At the snap, all rushers come except the MLB who drops into an underneath zone. Nembot does an impeccable job here blocking two guys. However, eventually one of those rushers comes free as he is not picked up by anyone else. The rest of the blockers, other than perhaps Huckins, do a nice job of mitigating the rush. Still Liufau is forced to again roll out to his right. Instead of tucking and trying to outrun the DE to the corner, he properly buys time and then throws an accurate pass to Spruce for the TD.

    The Buffs seize the lead.


    In all of these plays, Liufau is able to evade pressure to his right and create in the passing game. This is something Buff fans have been waiting all year to see and may signal some incremental maturation of Liufau. He has not made plays like this all season long instead often electing to hold the ball and running himself despite open playmakers on the edges.

    Oregon States Adjustment:

    At times in the second half, OSU used three man defensive fronts to combined with blitzes to generate more pressure on Liufau. This was in response to Liufau's ability to create positive plays under duress in the first half. More specifically, the Left DE in the three man front playing the three technique would slant across the face of the guard from outside in toward the A gap. It's not clear if CU runs gap protection or man protection but this slant causes several things.

    1. The slanting DE vacates space for new rushers to fill, giving that defender more area to work with against either the OG or OT. In this case, either or both a safety and LB fill the space which provides them with room to use their athleticism and quickness to outmaneuver the OL. This is an especially strong tactic to isolate a slower tackle against a faster defender. Lisella and Kronshage are targeted with this tactic more than Nembot.
    2. Depending on the protection scheme, this can cause coordination and communication issues between the OL, potentially leaving a defender unaccounted.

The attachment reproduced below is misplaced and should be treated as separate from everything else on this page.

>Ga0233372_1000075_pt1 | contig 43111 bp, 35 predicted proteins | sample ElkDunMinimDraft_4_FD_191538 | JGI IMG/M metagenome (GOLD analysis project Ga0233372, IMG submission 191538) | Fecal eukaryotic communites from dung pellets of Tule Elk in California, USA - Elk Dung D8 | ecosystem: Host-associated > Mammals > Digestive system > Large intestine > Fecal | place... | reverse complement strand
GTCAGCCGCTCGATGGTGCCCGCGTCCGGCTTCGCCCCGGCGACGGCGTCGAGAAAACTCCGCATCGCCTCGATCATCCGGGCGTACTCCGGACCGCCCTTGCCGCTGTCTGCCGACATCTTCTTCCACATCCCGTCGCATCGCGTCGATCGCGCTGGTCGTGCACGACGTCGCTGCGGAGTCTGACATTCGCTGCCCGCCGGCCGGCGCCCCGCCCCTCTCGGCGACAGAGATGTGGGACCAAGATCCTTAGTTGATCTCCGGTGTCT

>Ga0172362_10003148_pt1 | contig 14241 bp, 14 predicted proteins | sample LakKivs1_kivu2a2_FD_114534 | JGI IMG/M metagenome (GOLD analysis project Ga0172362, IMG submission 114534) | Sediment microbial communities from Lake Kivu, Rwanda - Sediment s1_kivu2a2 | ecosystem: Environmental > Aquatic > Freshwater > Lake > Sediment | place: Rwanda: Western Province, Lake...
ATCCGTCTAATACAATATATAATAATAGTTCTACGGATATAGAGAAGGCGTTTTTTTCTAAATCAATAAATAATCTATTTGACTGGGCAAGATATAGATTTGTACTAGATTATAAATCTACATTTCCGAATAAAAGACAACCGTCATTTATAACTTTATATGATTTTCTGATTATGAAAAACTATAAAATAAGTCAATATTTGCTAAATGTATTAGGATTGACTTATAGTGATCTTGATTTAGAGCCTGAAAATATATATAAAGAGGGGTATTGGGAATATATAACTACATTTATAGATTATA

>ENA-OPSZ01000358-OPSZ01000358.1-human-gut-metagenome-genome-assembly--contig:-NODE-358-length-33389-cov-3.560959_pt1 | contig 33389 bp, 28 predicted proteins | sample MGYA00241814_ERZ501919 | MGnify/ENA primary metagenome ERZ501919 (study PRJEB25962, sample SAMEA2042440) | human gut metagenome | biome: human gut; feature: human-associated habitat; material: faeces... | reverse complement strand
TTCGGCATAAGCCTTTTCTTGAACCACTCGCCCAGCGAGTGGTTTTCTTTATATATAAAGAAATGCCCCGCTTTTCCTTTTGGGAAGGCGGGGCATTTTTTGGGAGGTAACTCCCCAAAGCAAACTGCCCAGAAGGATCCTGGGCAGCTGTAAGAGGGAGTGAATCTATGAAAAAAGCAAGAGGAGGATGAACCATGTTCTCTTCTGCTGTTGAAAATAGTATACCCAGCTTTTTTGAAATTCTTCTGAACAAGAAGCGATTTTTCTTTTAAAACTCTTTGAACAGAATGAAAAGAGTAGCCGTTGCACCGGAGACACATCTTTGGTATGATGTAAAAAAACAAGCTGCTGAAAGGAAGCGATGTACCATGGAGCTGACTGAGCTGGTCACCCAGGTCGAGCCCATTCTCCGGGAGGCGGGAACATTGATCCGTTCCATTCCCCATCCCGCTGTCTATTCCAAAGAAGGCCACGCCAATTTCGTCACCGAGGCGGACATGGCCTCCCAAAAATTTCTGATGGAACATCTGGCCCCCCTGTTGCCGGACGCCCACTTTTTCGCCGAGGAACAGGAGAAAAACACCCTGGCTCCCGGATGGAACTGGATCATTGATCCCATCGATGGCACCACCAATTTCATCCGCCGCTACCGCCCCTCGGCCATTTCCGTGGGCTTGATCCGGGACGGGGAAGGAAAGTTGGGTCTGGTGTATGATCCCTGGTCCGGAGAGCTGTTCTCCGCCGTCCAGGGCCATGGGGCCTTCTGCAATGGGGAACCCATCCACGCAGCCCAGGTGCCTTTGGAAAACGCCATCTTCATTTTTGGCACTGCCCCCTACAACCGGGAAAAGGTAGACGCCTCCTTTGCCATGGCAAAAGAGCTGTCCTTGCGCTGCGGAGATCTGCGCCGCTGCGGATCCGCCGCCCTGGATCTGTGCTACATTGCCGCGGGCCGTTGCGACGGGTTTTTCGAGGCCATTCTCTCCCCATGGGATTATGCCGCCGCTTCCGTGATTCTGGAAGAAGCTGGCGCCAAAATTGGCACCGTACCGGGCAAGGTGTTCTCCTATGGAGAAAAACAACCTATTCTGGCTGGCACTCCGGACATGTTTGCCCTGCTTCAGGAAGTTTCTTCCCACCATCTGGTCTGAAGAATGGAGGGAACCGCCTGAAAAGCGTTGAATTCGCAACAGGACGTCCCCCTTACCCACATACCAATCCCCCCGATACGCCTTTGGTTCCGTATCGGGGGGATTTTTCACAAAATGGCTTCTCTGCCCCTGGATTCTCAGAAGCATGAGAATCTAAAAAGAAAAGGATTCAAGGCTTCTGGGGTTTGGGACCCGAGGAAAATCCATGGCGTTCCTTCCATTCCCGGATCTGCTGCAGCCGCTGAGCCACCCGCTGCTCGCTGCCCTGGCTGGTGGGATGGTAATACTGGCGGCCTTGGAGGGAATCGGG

3. It is not a coincidence that this pressure is applied from the left side of the defense, as this is meant to prevent Liufau from escaping to his right. The idea is to force Liufau to roll out or throw to his left, a noted weakness in his game.
    4. The left side defenders can now spy, mock rush, and attempt to tip passes in an effort to further disrupt Liufau knowing that their will be pressure forcing Liufau to stay put or to step up into their midst.
    These four gifs depict this tactic well. Again the left DE slants down to the A Gap, leaving a ton of space for LBs and DBs to manuever against Callahan, Kronshage and Lisella. Watch the right side of the DL try to time Liufau's actions. In defense of the OL, it;s hard to tell their exact assignments on this play, so it's difficult to surmise exactly where the breakdown is occuring.

    Liufau beats the rush this time with a pass to the area vacated by the blitzers.


    Nice play by Liufau to avoid the rush but the scheme limits his abilities to make a play down the field in the pass game.


    LB and DB pressure off of the edge coupled with a zone defense to eliminate the underneath throws results in a sack.


    Disaster majorly averted. This play should look eerily familiar; corner blitz against an unaware John Lisella nearly results in an interception. (hint: same **** happened against ASU on the second possession but was intercepted)


    This was a great second half adjustment by Oregon State, one that could have easily provided them with opportunities to win the game. It's not necessarily a novel adjustment, this is often employed against mobile or dual threat QBs to limit their effectiveness on broken plays. Still, it worked. It will be up to the CU staff to have a counter adjustment in their back pocket for the next time this occurs. The OL needs to improve on their communication and coordination on the right side as every team going forward will recognize this as an opportunity to get to the QB.
    BuffsNYC likes this.

Share This Page